Off-Label Warning for Graft Material — FDA: Bone Products Not for Neck Surgeries
By Daniel Connolly
The Food and Drug Administration is warning doctors against using Medtronic’s Infuse bone graft product in surgeries on neck bones, an off-label practice the agency never approved.
The warning issued this week also covers OP-1 brand bone graft products from Kalamazoo, Mich.-based Stryker Corp. For unknown reasons, using these products in the neck can cause dangerous complications, the FDA says.
Infuse is a genetically engineered protein that causes the body to grow its own bone. It is meant to eliminate the painful procedure of harvesting bone from elsewhere in the patient’s body to fill gaps.
Infuse has been a hot seller for Medtronic’s Memphis-based spinal unit since it was introduced in 2002. The firm doesn’t break out sales figures, but said the product contributed to the $3 billion in sales the spinal unit reported in the most recent fiscal year.
Because the FDA warning focused on an off-label use, it is unlikely to affect Medtronic’s sales or stock price, said Phil Nalbone, an analyst with RBC Capital Markets in San Francisco.
“This advisory from the FDA is important for patients and doctors, but it in no way should be seen as a negative for Medtronic,” he said.
Infuse is approved for use in some fusion surgeries in the lower back, for some serious leg fractures and for some oral and dental uses.
The complications were related to the use of Infuse and OB-1 in spinal fusion surgery of the neck, a procedure in which a doctor bonds spinal bones to keep them from moving against one another. Doctors use spinal fusion to treat a variety of problems.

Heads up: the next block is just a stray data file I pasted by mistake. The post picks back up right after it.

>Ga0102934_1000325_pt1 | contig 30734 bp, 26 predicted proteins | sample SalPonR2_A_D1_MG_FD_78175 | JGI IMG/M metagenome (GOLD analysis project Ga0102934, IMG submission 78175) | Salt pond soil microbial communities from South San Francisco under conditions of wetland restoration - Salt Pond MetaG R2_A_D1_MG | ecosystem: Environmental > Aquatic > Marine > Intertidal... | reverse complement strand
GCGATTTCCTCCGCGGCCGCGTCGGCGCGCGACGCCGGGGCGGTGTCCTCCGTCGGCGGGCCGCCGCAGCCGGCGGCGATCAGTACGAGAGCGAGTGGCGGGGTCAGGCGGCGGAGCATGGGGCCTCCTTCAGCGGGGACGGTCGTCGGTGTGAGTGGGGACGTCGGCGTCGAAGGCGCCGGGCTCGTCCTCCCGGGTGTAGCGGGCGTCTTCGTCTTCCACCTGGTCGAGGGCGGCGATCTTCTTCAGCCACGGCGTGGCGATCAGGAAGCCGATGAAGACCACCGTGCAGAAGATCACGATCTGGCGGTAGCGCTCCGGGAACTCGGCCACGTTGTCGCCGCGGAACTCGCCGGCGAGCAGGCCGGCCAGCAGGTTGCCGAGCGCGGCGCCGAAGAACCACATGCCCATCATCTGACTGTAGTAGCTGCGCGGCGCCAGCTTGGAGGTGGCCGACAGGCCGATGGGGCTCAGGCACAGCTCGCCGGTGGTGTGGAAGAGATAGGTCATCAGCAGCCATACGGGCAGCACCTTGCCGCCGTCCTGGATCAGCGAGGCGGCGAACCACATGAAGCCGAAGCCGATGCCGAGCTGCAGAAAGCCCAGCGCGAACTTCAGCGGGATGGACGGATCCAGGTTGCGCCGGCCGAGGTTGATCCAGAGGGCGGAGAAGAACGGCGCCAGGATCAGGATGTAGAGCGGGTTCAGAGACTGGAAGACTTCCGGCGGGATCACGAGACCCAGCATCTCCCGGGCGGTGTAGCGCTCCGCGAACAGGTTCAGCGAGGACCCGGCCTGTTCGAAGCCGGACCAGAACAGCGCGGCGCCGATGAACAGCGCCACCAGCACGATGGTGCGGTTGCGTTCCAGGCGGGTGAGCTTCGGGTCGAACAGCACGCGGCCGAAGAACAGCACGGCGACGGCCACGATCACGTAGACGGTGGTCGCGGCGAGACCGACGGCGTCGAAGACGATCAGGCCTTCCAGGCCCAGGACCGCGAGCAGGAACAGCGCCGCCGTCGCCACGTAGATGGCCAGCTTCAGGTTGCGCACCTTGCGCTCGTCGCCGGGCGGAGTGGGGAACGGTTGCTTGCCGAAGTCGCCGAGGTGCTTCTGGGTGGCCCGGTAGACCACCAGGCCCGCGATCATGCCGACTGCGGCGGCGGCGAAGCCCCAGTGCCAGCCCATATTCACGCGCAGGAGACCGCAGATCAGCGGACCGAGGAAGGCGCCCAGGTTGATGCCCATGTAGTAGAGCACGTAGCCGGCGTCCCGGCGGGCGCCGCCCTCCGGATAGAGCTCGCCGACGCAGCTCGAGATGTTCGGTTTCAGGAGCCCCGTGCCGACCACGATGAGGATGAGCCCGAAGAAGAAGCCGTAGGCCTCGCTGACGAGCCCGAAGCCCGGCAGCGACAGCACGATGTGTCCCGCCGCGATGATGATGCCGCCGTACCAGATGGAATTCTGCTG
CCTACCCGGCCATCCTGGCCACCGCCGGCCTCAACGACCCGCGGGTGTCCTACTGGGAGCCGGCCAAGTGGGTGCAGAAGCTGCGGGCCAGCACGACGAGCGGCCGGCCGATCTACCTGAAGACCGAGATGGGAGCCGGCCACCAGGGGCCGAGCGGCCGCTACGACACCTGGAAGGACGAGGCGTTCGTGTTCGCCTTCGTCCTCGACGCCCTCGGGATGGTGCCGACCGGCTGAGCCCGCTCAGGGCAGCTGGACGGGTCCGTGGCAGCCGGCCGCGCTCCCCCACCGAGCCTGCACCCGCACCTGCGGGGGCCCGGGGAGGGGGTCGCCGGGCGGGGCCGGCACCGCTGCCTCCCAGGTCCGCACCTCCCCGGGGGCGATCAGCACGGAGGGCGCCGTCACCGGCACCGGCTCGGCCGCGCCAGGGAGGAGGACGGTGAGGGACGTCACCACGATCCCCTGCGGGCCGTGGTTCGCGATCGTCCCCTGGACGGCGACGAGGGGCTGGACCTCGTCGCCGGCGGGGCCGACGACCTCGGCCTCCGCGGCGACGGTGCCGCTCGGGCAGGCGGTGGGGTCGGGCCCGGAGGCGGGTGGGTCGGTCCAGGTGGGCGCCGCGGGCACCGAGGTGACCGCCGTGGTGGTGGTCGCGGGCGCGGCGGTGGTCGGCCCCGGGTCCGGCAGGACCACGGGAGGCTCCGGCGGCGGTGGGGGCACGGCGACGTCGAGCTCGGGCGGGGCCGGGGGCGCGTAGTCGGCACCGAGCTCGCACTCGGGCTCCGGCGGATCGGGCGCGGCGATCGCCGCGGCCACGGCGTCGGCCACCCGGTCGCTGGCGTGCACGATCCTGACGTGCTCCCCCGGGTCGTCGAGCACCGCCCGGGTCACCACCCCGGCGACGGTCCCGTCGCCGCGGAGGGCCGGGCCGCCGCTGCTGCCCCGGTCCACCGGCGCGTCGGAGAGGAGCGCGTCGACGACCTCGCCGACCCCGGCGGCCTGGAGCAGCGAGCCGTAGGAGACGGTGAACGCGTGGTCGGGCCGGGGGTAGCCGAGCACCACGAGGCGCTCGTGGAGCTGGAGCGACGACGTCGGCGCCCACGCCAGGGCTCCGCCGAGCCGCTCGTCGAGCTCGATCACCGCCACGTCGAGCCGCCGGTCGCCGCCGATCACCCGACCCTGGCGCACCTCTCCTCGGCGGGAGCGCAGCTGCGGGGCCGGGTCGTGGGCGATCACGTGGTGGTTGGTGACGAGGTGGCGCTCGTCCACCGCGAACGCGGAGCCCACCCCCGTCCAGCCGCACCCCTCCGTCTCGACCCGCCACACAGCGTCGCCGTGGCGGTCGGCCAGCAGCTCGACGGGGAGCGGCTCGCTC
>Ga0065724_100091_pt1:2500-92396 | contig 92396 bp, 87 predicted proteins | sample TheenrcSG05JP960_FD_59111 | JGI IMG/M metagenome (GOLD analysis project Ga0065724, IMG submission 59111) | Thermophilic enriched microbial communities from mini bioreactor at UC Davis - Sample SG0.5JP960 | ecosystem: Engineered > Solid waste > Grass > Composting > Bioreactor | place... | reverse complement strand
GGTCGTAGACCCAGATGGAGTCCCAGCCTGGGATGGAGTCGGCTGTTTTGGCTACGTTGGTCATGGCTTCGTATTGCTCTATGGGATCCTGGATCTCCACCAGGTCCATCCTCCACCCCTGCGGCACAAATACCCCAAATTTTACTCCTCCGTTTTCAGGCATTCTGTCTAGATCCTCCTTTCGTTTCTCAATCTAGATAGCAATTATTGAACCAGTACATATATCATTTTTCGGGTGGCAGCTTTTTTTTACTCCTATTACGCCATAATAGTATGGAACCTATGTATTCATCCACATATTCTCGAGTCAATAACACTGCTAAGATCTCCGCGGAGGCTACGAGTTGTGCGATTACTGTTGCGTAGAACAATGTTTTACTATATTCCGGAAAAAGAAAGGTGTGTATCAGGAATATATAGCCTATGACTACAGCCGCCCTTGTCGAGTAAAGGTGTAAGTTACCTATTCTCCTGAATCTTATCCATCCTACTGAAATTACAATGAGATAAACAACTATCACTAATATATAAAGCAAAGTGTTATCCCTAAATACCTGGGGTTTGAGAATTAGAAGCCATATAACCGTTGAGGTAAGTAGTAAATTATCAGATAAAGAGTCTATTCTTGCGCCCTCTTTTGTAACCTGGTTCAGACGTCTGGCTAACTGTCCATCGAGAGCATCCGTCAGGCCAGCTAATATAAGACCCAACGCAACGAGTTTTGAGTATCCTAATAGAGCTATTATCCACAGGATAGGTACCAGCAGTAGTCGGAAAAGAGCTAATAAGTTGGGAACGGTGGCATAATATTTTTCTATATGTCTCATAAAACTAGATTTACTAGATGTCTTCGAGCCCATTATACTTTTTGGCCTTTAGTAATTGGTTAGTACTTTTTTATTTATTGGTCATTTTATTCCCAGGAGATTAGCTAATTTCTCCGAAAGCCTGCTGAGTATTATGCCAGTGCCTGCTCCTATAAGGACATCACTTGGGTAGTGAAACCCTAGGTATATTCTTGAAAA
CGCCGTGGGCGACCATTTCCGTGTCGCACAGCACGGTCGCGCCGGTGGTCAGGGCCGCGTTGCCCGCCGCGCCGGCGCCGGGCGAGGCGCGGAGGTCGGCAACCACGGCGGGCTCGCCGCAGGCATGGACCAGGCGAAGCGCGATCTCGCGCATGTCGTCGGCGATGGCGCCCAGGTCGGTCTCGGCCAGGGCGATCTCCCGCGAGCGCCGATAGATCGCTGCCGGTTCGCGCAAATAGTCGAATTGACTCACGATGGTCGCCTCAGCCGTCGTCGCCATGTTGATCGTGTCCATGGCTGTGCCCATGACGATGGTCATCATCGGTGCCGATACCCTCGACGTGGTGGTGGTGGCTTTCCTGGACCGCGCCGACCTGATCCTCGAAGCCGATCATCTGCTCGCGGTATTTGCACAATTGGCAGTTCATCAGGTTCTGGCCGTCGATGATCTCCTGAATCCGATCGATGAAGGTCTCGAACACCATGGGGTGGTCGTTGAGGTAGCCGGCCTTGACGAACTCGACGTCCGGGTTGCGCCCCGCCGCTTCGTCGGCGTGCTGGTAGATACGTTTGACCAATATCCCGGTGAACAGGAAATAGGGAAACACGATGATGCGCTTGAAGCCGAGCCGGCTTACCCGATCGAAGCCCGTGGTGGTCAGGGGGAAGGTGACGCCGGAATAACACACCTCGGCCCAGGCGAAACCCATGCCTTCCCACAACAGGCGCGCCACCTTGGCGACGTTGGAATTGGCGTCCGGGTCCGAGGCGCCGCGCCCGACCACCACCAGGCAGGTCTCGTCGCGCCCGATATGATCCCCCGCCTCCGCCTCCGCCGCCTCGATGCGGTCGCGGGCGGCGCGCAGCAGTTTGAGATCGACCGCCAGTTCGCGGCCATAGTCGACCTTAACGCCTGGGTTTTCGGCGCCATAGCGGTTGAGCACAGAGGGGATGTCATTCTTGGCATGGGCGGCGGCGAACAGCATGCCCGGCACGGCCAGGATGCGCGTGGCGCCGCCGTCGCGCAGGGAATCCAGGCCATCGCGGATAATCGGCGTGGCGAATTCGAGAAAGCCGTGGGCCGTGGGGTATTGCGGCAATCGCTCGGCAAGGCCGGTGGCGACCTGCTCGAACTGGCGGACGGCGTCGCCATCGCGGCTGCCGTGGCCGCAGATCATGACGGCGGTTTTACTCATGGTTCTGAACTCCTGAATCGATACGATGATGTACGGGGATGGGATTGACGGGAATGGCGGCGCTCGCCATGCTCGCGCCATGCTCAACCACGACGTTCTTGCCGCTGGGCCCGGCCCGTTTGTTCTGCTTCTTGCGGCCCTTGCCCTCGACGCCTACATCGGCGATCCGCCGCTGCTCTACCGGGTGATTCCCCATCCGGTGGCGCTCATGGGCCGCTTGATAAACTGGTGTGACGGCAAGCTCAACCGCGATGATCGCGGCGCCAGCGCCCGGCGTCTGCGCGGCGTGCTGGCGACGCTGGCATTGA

The FDA has received at least 38 reports of complications in the past four years related to use of Infuse and OB-1 in neck fusion surgeries.
The neck and throat tissue of some patients swelled, the agency said. Some patients had difficulty swallowing, breathing or speaking. Some required a second surgery to resolve the issue, and in some cases, health-care workers inserted tubes to keep them breathing, the FDA said.
The term “off-label” refers to the practice of using a medical product beyond what regulators approved. For instance, Botox is approved for smoothing wrinkles, but health care workers are using it to treat many other conditions, including bladder problems, the New York Times recently reported.
In a statement, Medtronic said it issued a safety alert to spine surgeons in September 2004 after it received reports related to neck surgery procedures; in early 2005 it added a warning to product packaging.
Medtronic said the FDA had not requested any other action.
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How it works
In lower-back fusion surgery, the surgeon mixes Infuse powder with sterile water and applies it to collagen sponges.
The surgeon then puts the sponges in small metallic cages and places them between the vertebrae. The thimble-like cages stabilize the spine while bone tissue grows between the vertebrae.
Originally published by Daniel Connolly email@example.com .
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